maker to seek alternatives to raising the money, and eventually he and his star Lauren Lee Smith funded it themselves.
It sort of gives it credibility in the west.” Whether or not screening at VIFF leads to a theatrical deal,
“We tried to find some money to put it together for a couple
Miles’ is determined to get his film into theatres. He’s hired a
years and we just couldn’t do it,” explains Miles. “It is an art
sales agent and is aiming for a theatrical, followed by VOD re-
house film with perhaps not the most commercial potential, so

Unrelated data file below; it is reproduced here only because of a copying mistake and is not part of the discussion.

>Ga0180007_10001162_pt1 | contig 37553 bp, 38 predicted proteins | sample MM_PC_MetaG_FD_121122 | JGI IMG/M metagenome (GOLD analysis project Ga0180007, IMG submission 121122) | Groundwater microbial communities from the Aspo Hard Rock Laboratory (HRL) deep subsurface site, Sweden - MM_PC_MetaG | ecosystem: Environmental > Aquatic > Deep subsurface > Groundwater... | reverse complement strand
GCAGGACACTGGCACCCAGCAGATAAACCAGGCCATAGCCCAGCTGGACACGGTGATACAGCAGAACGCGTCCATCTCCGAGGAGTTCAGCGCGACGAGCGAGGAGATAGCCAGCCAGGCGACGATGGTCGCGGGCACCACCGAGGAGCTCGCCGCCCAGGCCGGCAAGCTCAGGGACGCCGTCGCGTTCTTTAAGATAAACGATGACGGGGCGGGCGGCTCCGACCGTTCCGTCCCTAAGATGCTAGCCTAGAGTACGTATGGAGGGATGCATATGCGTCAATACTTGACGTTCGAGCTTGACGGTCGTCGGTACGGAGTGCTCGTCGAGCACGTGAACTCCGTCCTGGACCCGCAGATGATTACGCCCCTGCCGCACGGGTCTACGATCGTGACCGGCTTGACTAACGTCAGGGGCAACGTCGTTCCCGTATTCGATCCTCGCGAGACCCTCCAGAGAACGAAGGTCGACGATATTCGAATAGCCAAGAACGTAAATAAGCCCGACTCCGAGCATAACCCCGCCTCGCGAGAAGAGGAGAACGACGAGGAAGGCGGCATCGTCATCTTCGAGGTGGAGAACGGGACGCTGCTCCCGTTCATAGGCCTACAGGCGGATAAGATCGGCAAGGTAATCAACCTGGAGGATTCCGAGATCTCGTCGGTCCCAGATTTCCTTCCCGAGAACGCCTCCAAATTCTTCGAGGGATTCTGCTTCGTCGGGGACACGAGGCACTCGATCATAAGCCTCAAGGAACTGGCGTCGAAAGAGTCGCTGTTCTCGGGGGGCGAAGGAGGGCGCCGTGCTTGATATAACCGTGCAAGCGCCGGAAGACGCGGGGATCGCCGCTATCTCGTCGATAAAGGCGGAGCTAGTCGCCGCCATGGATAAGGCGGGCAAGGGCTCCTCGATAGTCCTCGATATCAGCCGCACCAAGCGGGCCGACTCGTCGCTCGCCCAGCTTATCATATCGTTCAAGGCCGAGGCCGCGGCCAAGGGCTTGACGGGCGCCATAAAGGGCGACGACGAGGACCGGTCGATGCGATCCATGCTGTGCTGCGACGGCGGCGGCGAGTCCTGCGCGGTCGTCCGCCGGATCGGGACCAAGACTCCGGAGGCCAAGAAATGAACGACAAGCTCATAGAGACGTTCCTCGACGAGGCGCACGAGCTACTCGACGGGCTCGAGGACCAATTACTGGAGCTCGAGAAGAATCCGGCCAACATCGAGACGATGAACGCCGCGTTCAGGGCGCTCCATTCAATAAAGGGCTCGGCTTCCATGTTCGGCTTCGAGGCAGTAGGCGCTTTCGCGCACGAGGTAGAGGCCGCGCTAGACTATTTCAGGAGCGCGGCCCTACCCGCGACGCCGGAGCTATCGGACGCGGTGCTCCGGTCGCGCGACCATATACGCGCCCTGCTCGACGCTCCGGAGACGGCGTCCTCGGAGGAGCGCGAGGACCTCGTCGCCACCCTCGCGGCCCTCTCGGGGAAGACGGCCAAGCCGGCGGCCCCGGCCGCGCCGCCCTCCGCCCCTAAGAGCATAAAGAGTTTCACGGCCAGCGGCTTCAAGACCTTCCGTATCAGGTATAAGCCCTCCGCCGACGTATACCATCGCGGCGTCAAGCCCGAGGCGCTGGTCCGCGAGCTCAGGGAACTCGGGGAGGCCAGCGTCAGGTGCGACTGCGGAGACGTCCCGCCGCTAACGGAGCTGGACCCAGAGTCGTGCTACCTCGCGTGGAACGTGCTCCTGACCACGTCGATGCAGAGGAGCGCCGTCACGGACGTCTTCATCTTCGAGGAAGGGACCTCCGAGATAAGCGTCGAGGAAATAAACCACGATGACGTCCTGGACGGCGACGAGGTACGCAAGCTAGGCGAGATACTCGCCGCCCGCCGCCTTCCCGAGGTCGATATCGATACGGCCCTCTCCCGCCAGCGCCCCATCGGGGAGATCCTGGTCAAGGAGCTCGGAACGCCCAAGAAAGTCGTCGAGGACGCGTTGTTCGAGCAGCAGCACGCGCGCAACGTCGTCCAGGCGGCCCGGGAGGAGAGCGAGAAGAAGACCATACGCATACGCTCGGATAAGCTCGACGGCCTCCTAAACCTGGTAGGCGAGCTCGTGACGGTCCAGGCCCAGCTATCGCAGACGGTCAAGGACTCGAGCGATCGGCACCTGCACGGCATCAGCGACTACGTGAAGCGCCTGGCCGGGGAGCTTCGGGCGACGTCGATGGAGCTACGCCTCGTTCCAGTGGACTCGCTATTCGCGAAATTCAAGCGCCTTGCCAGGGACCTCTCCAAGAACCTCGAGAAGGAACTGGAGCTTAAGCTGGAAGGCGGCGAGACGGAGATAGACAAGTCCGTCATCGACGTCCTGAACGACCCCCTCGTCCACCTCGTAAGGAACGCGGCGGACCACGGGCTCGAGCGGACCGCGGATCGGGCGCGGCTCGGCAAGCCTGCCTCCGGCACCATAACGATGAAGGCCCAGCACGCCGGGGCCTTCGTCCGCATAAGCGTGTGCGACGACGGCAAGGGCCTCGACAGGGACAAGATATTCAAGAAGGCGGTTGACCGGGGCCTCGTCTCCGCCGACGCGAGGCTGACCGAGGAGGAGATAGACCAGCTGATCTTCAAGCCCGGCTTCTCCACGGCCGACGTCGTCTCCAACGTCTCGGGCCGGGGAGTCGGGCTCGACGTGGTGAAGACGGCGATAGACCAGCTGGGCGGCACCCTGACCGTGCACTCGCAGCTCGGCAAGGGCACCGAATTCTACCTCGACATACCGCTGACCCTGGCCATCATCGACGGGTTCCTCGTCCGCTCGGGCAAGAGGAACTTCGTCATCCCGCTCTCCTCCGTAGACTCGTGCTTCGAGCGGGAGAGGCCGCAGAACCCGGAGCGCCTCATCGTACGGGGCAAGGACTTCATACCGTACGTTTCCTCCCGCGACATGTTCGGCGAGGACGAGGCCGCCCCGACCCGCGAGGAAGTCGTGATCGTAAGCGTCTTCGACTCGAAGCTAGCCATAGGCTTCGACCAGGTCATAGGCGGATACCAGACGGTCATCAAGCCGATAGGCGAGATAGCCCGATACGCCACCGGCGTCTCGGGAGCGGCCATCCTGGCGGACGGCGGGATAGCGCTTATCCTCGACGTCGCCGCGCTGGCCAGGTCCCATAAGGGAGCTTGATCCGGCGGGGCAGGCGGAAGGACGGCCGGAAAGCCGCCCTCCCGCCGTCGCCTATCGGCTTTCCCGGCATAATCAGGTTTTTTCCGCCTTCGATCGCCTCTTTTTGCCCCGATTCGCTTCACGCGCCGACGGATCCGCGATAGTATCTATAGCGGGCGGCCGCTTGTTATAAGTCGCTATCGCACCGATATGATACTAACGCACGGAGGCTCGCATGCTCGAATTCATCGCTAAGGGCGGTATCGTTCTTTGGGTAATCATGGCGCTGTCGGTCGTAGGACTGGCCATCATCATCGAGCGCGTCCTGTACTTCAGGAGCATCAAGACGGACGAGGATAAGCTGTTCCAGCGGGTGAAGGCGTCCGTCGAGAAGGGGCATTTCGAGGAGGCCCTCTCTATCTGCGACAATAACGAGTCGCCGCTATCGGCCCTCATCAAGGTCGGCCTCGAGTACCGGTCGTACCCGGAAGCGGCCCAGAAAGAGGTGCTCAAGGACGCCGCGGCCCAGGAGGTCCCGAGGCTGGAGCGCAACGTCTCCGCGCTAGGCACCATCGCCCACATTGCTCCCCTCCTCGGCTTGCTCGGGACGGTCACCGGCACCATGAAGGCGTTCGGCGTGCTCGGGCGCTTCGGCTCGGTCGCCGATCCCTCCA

lease, but if that doesn’t pan out, his “DIY” attitude will kick in:
not a lot of people wanted to open their wallets. So we kept trying, and eventually Lauren and I went for coffee and we said ‘What would it take to get it made?’ And we both just decided
“If no one wants us, we’ll do it ourselves,” says Miles. “It’s got to play a couple weeks in theatres.” n - Story by Nathan Caddell
Broadcasting is a Contact Sport
Vancouver Director Bruce Sweeney talks hockey and his new film The Dick Knost Show 24
Reel West September / OCtober 2013
Katja De Bock